All About Jazz

Home » Articles » CD/LP/Track Review

Dear All About Jazz Readers,

If you're familiar with All About Jazz, you know that we've dedicated over two decades to supporting jazz as an art form, and more importantly, the creative musicians who make it. Our enduring commitment has made All About Jazz one of the most culturally important websites of its kind in the world reaching hundreds of thousands of readers every month. However, to expand our offerings and develop new means to foster jazz discovery we need your help.

You can become a sustaining member for a modest $20 and in return, we'll immediately hide those pesky Google ads PLUS deliver exclusive content and provide access to future articles for a full year! This combination will not only improve your AAJ experience, it will allow us to continue to rigorously build on the great work we first started in 1995. Read on to view our project ideas...

567

Azar Lawrence: Prayer For My Ancestors

Chuck Koton By

Sign in to view read count
Azar Lawrence is a man on a mission. His task: to express beautiful, healing music.

At a young age, Lawrence was already touring and recording with jazz legends like Elvin Jones, McCoy Tyner and Miles Davis. Then, after recording several successful albums, including Bridge into a New Age (Prestige 1974) and Summer Solstice (Prestige 1975), decades inexplicably passed before he would lead another studio session. Lawrence still played and recorded with a wide array of great artists like Stanley Turrentine, Woody Shaw, Earth, Wind and Fire, and Marvin Gaye. However, he didn't take his own bands into the recording studio.

Thankfully, Azar Lawrence is back and blowing his tenor and soprano saxophones

Prayer for My Ancestors, on the relatively new Furthermore Recordings label, is a collaborative labor of love made with the help of many friends, both old and new. The quartet consists of Los Angeles piano great, Nate Morgan, Henry "the Skipper" Franklin on bass, an old friend from their years in Horace Tapscott's Pan Afrikan Peoples Arkestra, and former colleague in McCoy Tyner's band of the mid-70s, and Alphonse Mouzon on drums.

Lawrence's opener, "Open Sesame," begins with his tenor sax blowing a solemn incantation, as if summoning the eternal spirits to join him in joyous musical celebration. Then, Mouzon's shimmering cymbals and crashing drums and Morgan's palpitating piano enter the ceremony. Suddenly, the band takes off on an up-tempo journey to a magical place.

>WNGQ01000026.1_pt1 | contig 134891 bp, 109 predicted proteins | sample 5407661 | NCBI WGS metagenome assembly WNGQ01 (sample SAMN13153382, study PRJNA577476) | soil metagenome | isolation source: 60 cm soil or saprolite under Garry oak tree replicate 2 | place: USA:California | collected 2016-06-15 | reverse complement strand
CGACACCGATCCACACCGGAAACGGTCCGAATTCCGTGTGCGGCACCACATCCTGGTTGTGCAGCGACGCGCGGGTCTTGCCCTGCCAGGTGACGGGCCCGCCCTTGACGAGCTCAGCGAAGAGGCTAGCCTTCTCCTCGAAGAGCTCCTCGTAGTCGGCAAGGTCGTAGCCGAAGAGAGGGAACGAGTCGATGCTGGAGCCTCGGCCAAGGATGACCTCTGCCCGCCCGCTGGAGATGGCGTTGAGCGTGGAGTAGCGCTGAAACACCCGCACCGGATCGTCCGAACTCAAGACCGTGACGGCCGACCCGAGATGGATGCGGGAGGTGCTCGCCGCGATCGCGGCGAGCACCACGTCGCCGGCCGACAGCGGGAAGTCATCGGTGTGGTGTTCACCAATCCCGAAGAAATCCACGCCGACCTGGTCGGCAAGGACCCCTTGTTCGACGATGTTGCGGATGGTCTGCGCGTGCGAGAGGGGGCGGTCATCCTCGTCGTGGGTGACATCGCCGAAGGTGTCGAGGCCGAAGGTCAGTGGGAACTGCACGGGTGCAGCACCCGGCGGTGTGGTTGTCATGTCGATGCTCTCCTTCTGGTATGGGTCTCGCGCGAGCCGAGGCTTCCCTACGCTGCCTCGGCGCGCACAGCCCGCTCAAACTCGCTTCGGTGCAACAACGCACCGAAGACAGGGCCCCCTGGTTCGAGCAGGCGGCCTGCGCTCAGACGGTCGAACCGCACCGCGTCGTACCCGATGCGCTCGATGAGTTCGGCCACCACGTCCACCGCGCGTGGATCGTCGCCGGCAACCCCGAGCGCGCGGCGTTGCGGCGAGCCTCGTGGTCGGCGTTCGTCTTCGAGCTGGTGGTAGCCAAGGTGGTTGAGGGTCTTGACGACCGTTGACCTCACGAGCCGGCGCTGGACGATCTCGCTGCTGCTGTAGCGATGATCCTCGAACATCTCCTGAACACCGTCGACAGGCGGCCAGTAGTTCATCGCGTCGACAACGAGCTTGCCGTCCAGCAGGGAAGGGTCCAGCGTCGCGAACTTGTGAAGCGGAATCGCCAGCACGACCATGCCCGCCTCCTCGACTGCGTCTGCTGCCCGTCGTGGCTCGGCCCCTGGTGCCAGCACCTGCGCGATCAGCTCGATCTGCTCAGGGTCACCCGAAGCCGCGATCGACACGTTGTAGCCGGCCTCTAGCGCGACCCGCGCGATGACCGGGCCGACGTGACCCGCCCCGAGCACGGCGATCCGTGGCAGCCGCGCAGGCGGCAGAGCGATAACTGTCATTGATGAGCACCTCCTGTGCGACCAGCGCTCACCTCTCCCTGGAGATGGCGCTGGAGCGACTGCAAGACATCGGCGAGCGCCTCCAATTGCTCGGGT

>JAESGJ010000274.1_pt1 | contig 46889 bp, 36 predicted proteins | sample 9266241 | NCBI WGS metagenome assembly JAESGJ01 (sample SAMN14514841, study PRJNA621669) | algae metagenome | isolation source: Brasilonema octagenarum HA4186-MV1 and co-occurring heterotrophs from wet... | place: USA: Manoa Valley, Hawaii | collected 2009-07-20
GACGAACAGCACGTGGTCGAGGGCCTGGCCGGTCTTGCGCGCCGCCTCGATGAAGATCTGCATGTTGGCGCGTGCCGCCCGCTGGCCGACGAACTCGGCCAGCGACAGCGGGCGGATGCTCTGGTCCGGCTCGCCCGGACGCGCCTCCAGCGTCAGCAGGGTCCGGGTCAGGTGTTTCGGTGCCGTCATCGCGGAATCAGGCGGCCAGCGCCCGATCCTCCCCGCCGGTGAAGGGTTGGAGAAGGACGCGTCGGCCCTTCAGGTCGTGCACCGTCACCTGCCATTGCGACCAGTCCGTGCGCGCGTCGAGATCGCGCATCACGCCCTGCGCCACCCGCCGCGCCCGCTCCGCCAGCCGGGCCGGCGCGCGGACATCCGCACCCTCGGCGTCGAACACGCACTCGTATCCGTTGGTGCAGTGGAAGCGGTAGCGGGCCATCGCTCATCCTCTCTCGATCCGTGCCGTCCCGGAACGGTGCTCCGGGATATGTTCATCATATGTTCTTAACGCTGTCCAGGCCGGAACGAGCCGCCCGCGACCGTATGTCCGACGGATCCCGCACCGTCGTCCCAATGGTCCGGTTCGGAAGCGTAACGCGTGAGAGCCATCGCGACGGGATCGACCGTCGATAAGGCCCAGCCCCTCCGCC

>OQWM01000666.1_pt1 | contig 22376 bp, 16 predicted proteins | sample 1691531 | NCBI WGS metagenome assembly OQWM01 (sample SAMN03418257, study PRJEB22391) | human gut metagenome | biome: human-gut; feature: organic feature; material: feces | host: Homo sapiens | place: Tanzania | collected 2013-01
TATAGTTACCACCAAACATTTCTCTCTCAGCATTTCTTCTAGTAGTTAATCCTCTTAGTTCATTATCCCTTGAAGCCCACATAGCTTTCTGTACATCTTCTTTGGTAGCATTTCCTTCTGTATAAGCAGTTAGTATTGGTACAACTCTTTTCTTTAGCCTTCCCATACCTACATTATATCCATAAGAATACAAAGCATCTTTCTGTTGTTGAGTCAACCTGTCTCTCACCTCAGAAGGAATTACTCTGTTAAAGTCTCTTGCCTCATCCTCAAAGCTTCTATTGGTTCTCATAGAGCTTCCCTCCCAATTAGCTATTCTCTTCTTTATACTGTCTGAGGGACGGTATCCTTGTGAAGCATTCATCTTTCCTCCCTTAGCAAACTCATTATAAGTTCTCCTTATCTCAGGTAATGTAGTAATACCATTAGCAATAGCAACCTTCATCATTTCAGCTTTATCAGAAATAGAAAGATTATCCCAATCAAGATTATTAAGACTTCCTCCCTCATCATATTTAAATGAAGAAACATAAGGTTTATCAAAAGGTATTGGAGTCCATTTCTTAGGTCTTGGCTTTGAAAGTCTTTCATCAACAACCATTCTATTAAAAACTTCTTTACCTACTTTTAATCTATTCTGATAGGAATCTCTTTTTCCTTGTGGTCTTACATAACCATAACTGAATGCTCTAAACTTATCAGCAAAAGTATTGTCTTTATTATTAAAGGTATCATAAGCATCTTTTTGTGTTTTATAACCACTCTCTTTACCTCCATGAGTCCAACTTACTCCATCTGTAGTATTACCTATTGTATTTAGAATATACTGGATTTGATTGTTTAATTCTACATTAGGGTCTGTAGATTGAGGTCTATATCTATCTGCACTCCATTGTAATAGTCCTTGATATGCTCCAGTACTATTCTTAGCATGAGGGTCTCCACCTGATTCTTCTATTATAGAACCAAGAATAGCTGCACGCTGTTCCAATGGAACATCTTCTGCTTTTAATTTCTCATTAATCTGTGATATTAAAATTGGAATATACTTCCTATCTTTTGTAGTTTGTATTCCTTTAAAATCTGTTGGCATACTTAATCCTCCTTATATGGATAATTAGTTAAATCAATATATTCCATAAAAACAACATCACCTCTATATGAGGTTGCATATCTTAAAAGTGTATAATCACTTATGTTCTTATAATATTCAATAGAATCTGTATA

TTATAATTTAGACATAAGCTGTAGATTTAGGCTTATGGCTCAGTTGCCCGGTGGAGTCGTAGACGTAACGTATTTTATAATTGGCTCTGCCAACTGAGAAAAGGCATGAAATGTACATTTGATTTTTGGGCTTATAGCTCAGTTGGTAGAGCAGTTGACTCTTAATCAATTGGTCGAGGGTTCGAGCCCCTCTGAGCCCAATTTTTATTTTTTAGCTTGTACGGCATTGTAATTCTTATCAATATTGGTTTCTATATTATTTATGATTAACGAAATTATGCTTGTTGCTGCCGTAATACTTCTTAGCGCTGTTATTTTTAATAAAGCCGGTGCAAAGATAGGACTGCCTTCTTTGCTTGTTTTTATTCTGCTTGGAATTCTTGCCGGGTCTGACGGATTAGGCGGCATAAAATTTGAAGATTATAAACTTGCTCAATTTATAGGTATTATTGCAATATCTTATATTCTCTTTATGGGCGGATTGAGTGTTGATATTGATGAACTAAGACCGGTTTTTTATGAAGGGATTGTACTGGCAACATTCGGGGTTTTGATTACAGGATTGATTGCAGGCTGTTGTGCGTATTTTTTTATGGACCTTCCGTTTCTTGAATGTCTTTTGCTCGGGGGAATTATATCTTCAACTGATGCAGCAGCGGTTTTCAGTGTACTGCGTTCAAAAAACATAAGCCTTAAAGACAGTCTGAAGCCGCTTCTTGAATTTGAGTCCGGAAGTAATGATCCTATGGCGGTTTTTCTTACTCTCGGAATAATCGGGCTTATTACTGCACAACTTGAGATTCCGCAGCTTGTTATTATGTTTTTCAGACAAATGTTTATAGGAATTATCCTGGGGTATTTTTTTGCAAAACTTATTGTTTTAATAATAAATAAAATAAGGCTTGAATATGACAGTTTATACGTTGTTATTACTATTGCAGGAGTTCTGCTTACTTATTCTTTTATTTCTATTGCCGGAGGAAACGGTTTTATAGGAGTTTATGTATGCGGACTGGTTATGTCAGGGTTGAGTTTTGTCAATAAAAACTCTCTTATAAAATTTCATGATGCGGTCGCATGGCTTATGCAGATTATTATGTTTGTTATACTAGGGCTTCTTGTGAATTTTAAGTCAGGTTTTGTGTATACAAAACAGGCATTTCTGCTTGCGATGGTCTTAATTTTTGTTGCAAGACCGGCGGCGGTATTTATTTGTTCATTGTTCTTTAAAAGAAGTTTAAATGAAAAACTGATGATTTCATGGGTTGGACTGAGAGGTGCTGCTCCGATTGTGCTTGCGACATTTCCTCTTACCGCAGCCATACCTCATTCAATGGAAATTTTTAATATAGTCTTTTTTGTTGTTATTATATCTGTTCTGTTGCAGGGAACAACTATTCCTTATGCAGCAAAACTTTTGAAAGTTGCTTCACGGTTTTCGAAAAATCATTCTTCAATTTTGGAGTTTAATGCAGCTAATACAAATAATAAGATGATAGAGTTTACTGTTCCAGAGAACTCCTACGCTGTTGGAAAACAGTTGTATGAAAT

On another original, "Thokole," native Senegalese musicians Ibrahim Ba (vocals, guitar), kora (21-string lute) master Amadu Fall and the band create a gentle groove that conjures visions of majestic ibex and impala roaming the savannah. Enter Lawrence, who then breathes mystical magic from his soprano sax on this serene journey to the Motherland.

On the title tune, the rhythm section builds slowly rising waves of aural beauty, particularly Franklin's bowed bass, that washes over like the mighty falls of Victoria. Lawrence, on tenor, then pours forth a profoundly soulful expression of gratitude to the land and the people of Mother Africa.

Morgan's "Swinging in Exile" is a powerful, rhythmic, hard-bop tune that burns hot as North Africa's sirocco winds. Guest Roy McCurdy's relentless drums and Morgan's roiling piano runs propel the band to a frenzy. Meanwhile, Lawrence blows with an urgency and insistence that commands attention to his swinging message.

The always eloquent and insightful reed master John Stoddart was once quoted as saying, with great enthusiasm, that saxophonist Bill Evans (saxophone) was "playin' a lot of shit." Well, it's clear from one listen to this CD that Azar Lawrence is also "blowin' a lot of shit." Whether playing a languid ballad or a hard boppin' blues, Lawrence pours every ounce of his body and soul into the music.

With all the sadness and loss the jazz community experiences, it is a medicinal injection of peace and joy to hear Azar Lawrence burning it up again.


Track Listing: Open Sesame; Under Tanzanian Skies; Thokole; Prayer For My Ancestors; The Baker's Daughter; Swinging in Exile; Ode To Pharoah; Linda G.

Personnel: Azar Lawrence: tenor and soprano saxophones; Nate Morgan: piano; Henry "the Skipper" Franklin: bass; Alphonse Mouzon: drums; Ibrahim Ba: vocals,guitar; Amadu Fall: Kora; Nolan Shaheed: trumpet; Tony Dumas: bass; Roy McCurdy: drums.

Title: Prayer For My Ancestors | Year Released: 2009 | Record Label: Furthermore Recordings

Tags

comments powered by Disqus

Related Articles

Read Northern Migrations CD/LP/Track Review
Northern Migrations
by Ian Patterson
Published: April 22, 2018
Read Egregore CD/LP/Track Review
Egregore
by John Eyles
Published: April 22, 2018
Read Lifelike CD/LP/Track Review
Lifelike
by Mike Jurkovic
Published: April 22, 2018
Read Whatever Possessed Me CD/LP/Track Review
Whatever Possessed Me
by Don Phipps
Published: April 22, 2018
Read Live At The Fillmore East 1968 CD/LP/Track Review
Live At The Fillmore East 1968
by Doug Collette
Published: April 22, 2018
Read Live CD/LP/Track Review
Live
by Mike Jurkovic
Published: April 21, 2018
Read "You Eat My Food, You Drink My Wine, You Steal My Girl!" CD/LP/Track Review You Eat My Food, You Drink My Wine, You Steal My Girl!
by Jerome Wilson
Published: February 18, 2018
Read "One Night in Indy" CD/LP/Track Review One Night in Indy
by C. Michael Bailey
Published: January 15, 2018
Read "The Imperfect Sea" CD/LP/Track Review The Imperfect Sea
by Mark Sullivan
Published: May 4, 2017
Read "Twio" CD/LP/Track Review Twio
by Roger Farbey
Published: February 9, 2018
Read "Songbook" CD/LP/Track Review Songbook
by Troy Dostert
Published: December 4, 2017
Read "Journey to a New World" CD/LP/Track Review Journey to a New World
by Troy Dostert
Published: January 21, 2018